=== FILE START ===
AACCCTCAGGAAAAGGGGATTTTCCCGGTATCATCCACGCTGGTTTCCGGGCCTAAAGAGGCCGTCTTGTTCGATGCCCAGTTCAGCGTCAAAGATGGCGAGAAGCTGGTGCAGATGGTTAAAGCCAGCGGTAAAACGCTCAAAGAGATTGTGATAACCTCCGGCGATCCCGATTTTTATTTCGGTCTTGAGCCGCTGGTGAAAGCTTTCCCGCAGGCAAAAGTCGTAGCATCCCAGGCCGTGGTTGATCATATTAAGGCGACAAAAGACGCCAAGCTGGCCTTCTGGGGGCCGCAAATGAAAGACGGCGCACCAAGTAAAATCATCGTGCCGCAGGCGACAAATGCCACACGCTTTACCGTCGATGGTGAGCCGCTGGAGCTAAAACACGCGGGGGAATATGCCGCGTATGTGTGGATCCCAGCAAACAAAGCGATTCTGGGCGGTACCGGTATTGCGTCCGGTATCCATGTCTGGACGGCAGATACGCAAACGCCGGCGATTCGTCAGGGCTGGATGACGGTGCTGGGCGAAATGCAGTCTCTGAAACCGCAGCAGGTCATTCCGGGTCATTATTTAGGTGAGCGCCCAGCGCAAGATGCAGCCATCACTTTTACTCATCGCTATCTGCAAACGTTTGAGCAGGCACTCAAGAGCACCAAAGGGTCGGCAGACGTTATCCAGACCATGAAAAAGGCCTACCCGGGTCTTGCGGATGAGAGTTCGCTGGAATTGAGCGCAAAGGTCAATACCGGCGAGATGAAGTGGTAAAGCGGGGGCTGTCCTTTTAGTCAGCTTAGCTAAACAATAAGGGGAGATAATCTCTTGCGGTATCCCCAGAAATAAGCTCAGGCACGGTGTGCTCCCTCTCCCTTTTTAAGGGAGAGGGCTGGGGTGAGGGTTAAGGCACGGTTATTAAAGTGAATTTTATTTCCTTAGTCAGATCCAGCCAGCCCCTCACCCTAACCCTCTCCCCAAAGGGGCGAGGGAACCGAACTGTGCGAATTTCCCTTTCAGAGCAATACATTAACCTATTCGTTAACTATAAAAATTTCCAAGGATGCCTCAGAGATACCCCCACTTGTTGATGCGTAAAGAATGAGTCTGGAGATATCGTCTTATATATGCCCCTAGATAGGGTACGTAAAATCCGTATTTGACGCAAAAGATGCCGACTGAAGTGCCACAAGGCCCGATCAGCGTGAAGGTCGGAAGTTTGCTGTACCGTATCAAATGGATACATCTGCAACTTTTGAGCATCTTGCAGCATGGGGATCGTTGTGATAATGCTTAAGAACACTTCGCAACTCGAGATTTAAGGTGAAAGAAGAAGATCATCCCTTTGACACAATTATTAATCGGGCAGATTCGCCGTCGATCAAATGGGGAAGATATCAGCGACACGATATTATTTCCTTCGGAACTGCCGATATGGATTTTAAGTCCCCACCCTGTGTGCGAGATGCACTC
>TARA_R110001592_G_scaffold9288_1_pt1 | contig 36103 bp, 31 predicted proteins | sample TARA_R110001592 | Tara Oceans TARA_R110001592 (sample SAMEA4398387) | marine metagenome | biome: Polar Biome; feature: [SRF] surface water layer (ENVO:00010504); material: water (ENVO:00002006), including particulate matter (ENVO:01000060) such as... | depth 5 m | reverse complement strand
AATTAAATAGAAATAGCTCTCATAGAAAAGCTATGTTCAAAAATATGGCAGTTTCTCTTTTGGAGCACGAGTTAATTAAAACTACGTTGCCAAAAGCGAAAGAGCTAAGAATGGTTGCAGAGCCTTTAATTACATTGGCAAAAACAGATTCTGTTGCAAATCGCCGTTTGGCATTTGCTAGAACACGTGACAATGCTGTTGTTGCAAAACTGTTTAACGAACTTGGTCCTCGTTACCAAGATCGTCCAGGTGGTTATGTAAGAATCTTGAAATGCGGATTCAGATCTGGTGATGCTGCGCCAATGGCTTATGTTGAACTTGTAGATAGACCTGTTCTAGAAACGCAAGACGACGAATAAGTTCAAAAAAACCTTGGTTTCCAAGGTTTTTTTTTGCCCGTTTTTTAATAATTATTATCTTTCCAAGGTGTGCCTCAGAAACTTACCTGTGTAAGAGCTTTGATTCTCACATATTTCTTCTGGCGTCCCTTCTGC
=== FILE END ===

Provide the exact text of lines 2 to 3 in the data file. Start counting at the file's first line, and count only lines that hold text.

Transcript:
>TARA_R110001592_G_scaffold9288_1_pt1 | contig 36103 bp, 31 predicted proteins | sample TARA_R110001592 | Tara Oceans TARA_R110001592 (sample SAMEA4398387) | marine metagenome | biome: Polar Biome; feature: [SRF] surface water layer (ENVO:00010504); material: water (ENVO:00002006), including particulate matter (ENVO:01000060) such as... | depth 5 m | reverse complement strand
AATTAAATAGAAATAGCTCTCATAGAAAAGCTATGTTCAAAAATATGGCAGTTTCTCTTTTGGAGCACGAGTTAATTAAAACTACGTTGCCAAAAGCGAAAGAGCTAAGAATGGTTGCAGAGCCTTTAATTACATTGGCAAAAACAGATTCTGTTGCAAATCGCCGTTTGGCATTTGCTAGAACACGTGACAATGCTGTTGTTGCAAAACTGTTTAACGAACTTGGTCCTCGTTACCAAGATCGTCCAGGTGGTTATGTAAGAATCTTGAAATGCGGATTCAGATCTGGTGATGCTGCGCCAATGGCTTATGTTGAACTTGTAGATAGACCTGTTCTAGAAACGCAAGACGACGAATAAGTTCAAAAAAACCTTGGTTTCCAAGGTTTTTTTTTGCCCGTTTTTTAATAATTATTATCTTTCCAAGGTGTGCCTCAGAAACTTACCTGTGTAAGAGCTTTGATTCTCACATATTTCTTCTGGCGTCCCTTCTGC